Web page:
# A character is a digit if its general category type, provided by
# getType(codePoint), is DECIMAL_DIGIT_NUMBER.

[General Category Nd.]

<http://java.sun.com/j2se/1.5.0/docs/api/java/lang/Character.html#isIdentifierIgnorable(int)>

# The following Unicode characters are ignorable in a Java identifier or a Unicode
# identifier:
#
#   * ISO control characters that are not whitespace
#         o '\u0000' through '\u0008'
#         o '\u000E' through '\u001B'
#         o '\u007F' through '\u009F'
#   * all characters that have the FORMAT general category value

[FORMAT is General Category Cf.]

<http://java.sun.com/j2se/1.5.0/docs/api/java/lang/Character.html#isLetter(int)>

# A character is considered to be a letter if its general category type, provided
# by getType(codePoint), is any of the following:
#
#   * UPPERCASE_LETTER
#   * LOWERCASE_LETTER
#   * TITLECASE_LETTER
#   * MODIFIER_LETTER
#   * OTHER_LETTER

====

To cut a long story short, the syntax of identifiers in Java 1.5 is therefore:

  Keyword ::= one of
        abstract    continue    for           new          switch
        assert      default     if            package      synchronized
        boolean     do          goto          private      this
        break       double      implements    protected    throw
        byte        else        import        public       throws
        case        enum        instanceof    return       transient
        catch       extends     int           short        try
        char        final       interface     static       void
        class       finally     long          strictfp     volatile
        const       float       native        super        while

  Identifier        ::= IdentifierChars butnot (Keyword | "true" | "false" | "null")
  IdentifierChars   ::= JavaLetter | IdentifierChars JavaLetterOrDigit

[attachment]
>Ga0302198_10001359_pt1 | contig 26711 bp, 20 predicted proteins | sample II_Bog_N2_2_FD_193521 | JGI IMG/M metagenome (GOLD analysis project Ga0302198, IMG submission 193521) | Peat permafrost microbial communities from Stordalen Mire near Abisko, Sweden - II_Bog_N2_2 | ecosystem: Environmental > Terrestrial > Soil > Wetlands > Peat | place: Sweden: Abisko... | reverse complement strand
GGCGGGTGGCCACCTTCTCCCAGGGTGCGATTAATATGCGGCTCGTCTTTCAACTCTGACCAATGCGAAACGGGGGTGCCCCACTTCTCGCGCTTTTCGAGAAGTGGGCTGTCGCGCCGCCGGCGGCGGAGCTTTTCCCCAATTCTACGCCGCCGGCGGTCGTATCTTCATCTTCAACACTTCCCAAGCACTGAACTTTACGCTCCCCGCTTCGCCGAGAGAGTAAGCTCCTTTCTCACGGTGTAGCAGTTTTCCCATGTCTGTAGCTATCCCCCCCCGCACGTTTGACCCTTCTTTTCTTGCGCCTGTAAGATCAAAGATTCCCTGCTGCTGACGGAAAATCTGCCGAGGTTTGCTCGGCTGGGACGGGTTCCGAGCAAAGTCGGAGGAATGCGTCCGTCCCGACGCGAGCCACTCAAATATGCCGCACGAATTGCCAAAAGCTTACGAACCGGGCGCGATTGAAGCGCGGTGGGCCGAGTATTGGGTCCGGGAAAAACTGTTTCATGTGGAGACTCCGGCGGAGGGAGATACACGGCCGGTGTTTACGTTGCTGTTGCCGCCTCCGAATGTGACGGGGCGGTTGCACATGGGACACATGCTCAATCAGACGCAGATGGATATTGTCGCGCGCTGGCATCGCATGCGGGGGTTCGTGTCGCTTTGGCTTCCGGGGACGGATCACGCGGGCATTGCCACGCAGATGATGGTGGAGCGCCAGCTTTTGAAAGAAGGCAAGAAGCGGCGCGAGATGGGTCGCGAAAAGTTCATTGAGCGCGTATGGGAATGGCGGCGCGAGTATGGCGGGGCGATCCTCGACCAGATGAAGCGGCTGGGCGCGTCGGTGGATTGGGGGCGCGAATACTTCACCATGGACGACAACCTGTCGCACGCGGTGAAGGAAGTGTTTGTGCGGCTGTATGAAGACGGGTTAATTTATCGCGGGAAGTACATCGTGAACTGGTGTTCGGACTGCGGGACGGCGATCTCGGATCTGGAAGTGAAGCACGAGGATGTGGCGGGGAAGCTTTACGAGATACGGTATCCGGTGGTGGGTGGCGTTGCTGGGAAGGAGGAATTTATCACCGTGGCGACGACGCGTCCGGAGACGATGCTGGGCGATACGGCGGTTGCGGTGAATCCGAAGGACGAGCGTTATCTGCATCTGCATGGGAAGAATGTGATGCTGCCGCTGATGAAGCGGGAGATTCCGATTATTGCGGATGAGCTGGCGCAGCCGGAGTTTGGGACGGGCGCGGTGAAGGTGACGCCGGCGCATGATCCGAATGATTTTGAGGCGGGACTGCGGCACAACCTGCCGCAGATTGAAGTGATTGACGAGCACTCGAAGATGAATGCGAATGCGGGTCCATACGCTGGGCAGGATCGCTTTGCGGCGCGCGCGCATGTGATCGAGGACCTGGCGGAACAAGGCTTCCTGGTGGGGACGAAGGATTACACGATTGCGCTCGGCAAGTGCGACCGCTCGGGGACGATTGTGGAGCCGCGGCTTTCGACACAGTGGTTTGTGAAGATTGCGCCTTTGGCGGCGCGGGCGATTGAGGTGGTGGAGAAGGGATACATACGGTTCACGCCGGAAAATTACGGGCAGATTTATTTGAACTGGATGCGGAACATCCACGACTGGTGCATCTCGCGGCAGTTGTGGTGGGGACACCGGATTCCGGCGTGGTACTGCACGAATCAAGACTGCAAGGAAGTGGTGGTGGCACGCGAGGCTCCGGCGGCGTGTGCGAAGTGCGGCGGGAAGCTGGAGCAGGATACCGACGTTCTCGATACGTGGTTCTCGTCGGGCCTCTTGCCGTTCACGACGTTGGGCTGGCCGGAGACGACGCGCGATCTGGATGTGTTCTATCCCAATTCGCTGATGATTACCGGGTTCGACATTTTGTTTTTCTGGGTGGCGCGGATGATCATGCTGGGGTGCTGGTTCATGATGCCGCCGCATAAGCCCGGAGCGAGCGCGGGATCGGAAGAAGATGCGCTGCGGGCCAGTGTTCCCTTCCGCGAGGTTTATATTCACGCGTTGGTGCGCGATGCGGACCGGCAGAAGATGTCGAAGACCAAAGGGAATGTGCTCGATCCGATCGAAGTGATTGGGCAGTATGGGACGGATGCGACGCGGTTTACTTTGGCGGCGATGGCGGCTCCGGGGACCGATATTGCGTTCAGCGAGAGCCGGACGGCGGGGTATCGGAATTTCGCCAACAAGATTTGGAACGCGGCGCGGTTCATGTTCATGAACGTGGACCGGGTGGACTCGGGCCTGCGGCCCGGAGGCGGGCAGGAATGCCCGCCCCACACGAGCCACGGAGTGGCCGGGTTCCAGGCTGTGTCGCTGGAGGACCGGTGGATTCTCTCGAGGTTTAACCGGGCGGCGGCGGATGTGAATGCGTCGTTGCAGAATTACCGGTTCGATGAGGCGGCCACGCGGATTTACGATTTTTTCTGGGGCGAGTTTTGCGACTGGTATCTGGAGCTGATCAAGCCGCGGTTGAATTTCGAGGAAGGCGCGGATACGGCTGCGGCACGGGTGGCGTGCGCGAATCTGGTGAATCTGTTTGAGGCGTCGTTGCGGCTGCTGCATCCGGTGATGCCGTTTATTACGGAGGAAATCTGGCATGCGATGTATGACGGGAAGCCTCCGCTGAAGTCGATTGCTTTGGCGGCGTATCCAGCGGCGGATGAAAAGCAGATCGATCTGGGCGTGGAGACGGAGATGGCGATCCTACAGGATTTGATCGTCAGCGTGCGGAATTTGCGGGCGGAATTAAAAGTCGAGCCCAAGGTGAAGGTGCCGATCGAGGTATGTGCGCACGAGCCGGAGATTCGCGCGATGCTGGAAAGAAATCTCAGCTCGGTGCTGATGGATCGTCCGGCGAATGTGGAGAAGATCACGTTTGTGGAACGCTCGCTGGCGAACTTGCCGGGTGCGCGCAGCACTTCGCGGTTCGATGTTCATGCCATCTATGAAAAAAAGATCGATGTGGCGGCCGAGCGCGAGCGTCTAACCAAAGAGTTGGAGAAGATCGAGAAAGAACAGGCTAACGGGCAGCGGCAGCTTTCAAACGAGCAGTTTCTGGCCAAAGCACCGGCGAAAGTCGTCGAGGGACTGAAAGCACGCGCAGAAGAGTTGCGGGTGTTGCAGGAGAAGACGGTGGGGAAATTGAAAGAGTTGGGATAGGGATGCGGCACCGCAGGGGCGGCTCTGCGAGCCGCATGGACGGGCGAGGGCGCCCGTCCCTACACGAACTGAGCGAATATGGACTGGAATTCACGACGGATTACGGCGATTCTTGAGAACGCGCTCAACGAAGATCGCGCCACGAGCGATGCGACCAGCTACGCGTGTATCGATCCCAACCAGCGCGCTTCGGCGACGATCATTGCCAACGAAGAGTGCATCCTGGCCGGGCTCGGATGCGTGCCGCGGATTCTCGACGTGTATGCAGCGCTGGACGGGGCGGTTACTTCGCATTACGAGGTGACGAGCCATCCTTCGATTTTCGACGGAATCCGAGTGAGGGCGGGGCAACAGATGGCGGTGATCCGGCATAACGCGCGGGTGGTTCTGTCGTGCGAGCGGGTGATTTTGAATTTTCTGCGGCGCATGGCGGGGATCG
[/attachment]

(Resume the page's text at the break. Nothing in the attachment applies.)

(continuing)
JavaLetter        ::= Lu | Ll | Lt | Lm | Lo | Nl | Sc | Pc
  JavaLetterOrDigit ::= JavaLetter | Nd | Mn | Mc |
                        U+0000..0008 | U+000E..001B | U+007F..009F | Cf

where the two-letter terminals refer to General Categories in Unicode 4.0.0
(exactly).

Note that the so-called "ignorable" characters (for which
isIdentifierIgnorable(codePoint) returns true) are not ignorable; they are
treated like any other identifier character. This quote from the API spec:

# The following Unicode characters are ignorable in a Java identifier [...]

should be ignored (no pun intended). It is contradicted by:

# Two identifiers are the same only if they are identical, that is, have the
# same Unicode character for each letter or digit.

in the language spec. Unicode does have a concept of ignorable characters in
identifiers, which is probably where this documentation bug crept in.

The inclusion of U+0000 and various control characters in the set of valid
identifier characters is also a dubious decision, IMHO.

Note that I am not defending in any way the complexity of this definition; there's
clearly no excuse for it (or for the "ignorable" documentation bug). The language
spec should have been defined directly in terms of the Unicode General Categories,
and then the API in terms of the language spec. They way it is done now is
completely backwards.

-- 
David Hopwood <david.nospam.hopwood at blueyonder.co.uk>